Thursday, July 1, 2010

Thymiatris



Thymiatris Meyrick, 1907


Thymiatris Meyrick, 1907 [Gelechiadae], Descriptions of Indian Micro-lepidoptera. Journal of the Bombay Natural History Society 17: 3 730–754 [738]. Type species: Thymiatris melitacma Meyrick, 1907 by monotypy.
Thymiatris Meyrick, 1907. Fletcher, T.B., 1929, A list of generic names used for Microlepidoptera, Mem. Dep. Agric. India, Ser. 11 : 1-244 (222).
Thymiatris. Gates Clark, Catalogue of the Type Specimens of Microlepidoptera in the British Museum (Natural History) Described by Edward Meyrick. Vol. 1. [17, 18].
Thymiatris Meyrick, 1907. Gates-Clark, 1955, Meyrick Types of Microlepidoptera in the British Museum of Natural History, London. Vol 2, [502, pl. 250, figs. 1-1d].
Thymiatris Meyrick, 1907. Diakonoff, A., 1967, Microlepidoptera of the Philippine Islands, United States National Museum Bulletin 257, 1-484 (113).
Thymiatris Meyrick, 1907. Sattler, K., 1974, A catalogue of the family-group and genus-group names of the Gelechiidae, Holcopogonidae, Lecithoceridae and Symmocidae (Lepidoptera), Bulletin of the British Museum (Natural History) Entomology, Vol. XXVIII, 153-282 (260).
Thymiatris Meyrick, 1907. Common, 1990, Moths of Australia, Melbourne University Press. 227-230 [229].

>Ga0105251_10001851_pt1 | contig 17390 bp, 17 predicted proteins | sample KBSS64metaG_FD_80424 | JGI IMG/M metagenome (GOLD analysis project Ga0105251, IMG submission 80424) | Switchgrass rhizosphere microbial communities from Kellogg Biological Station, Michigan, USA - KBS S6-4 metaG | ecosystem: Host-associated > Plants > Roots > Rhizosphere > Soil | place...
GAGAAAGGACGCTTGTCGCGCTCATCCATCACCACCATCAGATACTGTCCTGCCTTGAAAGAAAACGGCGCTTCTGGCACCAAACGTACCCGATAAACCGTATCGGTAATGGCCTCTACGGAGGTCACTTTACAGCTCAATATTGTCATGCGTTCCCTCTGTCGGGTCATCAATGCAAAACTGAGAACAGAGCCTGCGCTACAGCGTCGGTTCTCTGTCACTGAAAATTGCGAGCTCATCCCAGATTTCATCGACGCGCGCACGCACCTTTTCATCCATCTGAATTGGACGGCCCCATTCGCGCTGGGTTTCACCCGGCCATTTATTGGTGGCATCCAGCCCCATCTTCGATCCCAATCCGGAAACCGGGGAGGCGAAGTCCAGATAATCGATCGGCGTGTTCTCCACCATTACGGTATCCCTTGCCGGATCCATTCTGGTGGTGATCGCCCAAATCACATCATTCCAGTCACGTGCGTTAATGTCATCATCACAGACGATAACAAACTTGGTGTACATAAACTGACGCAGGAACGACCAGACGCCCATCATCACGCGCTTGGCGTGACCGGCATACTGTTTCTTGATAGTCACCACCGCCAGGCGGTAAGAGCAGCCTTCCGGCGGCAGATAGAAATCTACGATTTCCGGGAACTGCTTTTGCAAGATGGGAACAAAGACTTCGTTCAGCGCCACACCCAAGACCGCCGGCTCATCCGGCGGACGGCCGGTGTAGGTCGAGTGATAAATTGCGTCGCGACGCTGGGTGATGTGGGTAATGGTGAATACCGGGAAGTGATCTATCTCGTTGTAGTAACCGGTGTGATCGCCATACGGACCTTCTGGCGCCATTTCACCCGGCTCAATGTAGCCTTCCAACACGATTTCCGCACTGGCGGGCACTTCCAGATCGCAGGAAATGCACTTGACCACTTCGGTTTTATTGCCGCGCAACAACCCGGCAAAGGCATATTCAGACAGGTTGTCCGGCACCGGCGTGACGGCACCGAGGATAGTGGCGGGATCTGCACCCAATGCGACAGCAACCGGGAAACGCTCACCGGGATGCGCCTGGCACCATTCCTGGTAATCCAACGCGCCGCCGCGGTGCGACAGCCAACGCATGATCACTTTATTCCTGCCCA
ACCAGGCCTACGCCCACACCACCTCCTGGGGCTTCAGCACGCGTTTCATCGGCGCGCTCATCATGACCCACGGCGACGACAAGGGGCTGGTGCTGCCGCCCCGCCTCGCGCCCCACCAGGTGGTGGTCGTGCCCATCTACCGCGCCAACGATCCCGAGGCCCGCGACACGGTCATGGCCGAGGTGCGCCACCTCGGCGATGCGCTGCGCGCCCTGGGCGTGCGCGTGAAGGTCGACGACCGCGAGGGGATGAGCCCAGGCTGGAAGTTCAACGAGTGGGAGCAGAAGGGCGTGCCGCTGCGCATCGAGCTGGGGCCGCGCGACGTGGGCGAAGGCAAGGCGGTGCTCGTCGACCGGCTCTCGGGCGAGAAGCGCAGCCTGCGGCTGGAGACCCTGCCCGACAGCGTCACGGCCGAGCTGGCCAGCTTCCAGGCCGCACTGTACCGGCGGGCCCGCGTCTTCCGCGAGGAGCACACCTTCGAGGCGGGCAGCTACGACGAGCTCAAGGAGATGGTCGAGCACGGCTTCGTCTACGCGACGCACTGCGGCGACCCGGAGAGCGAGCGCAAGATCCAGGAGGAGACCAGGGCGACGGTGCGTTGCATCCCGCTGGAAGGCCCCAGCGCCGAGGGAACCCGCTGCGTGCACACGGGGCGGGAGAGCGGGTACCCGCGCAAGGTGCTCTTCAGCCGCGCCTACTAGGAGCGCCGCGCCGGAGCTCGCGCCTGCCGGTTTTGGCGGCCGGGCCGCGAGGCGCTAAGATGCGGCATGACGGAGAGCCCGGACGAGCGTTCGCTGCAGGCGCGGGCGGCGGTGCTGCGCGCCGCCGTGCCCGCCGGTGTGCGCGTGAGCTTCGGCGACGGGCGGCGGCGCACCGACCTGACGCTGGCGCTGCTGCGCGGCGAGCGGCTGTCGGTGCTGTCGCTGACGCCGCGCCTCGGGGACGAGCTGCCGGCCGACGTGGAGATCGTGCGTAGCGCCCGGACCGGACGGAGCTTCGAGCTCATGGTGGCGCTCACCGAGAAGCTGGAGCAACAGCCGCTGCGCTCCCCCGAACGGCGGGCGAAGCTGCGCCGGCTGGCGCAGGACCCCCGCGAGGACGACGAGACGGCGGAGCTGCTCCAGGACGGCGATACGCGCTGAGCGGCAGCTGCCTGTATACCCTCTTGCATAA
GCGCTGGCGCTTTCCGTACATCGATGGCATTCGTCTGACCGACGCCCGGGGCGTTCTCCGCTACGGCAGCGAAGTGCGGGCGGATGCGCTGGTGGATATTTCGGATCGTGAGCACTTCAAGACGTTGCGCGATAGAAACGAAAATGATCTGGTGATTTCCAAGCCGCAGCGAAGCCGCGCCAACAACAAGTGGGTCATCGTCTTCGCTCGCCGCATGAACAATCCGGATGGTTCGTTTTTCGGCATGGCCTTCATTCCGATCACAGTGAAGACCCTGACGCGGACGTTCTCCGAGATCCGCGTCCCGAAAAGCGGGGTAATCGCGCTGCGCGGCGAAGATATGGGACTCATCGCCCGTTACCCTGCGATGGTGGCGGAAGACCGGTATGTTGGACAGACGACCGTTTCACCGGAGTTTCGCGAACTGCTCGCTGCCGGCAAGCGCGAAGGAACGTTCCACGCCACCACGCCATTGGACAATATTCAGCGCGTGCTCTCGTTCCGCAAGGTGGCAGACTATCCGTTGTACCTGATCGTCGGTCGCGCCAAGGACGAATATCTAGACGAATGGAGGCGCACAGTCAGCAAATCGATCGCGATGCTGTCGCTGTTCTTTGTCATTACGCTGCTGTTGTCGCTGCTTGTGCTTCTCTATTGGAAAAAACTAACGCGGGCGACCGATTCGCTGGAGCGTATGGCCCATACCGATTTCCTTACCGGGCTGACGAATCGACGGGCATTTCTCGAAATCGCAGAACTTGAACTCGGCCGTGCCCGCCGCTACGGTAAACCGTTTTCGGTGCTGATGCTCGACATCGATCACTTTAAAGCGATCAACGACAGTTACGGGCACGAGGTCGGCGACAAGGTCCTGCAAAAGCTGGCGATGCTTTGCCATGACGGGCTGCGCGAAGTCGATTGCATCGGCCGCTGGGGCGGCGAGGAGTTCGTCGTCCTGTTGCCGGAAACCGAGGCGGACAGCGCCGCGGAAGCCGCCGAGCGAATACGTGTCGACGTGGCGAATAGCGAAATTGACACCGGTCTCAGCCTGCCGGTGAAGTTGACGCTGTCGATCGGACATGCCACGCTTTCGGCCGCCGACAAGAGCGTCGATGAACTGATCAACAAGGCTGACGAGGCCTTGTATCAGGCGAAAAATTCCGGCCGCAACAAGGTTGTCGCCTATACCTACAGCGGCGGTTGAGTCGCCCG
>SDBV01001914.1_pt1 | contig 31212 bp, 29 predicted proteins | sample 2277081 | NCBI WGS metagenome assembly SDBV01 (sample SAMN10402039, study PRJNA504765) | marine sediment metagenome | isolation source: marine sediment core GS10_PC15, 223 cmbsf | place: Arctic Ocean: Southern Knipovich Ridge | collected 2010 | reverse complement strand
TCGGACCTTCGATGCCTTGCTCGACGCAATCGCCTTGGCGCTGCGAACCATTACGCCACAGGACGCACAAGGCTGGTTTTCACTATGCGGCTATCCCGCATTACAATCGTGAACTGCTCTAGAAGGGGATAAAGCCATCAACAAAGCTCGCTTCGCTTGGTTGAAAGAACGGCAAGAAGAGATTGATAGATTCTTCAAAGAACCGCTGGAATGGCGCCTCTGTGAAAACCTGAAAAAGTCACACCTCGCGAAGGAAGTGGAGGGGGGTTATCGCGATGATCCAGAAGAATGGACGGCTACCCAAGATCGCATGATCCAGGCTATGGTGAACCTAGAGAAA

Thymiatris Meyrick, 1907. Beccaloni, G. W., Scoble, M. J., Robinson, G. S. & Pitkin, B. (Editors). 2003. The Global Lepidoptera Names Index (LepIndex). World Wide Web electronic publication. http://www.nhm.ac.uk/entomology/lepindex [accessed 17 June 2010].
Thymiatris Meyrick, 1907. Edwards, E. D. (2003), Xyloryctinae. Australian Faunal Directory. Australian Biological Resources Study, Canberra. http://www.environment.gov.au/biodiversity/abrs/online-resources/fauna/afd/taxa/XYLORYCTINAE [accessed 17 June 2010].

Original description, Meyrick 1907
Thymiatris n. g.
Head with loosely appressed hairs; tongue obsolete. Antennae 3/5, in ♂ moderately ciliated (1), basal joint elongate, stout, without pecten. Labial palpi rather long, recurved, second joint with rough projecting scales beneath, terminal joint shorter than second, rather loosely scaled, pointed. Maxillary palpi rudimentary. Anterior tarsi thickened with rough projecting scales throughout; posterior tibiae rough-haired above and beneath. Forewings with lb long-furcate, 2 from 4/5, 8 and 9 out of 7, 7 to apex, 10 remote, 11 from before middle. Hindwings considerably over 1, trapezoidal-ovate, termen not sinuate, cilia 1/6; 3 and 4 short-stalked, 5 parallel, 6 and 7 stalked.
Allied to Brachmia [Gelechiidae].

Other references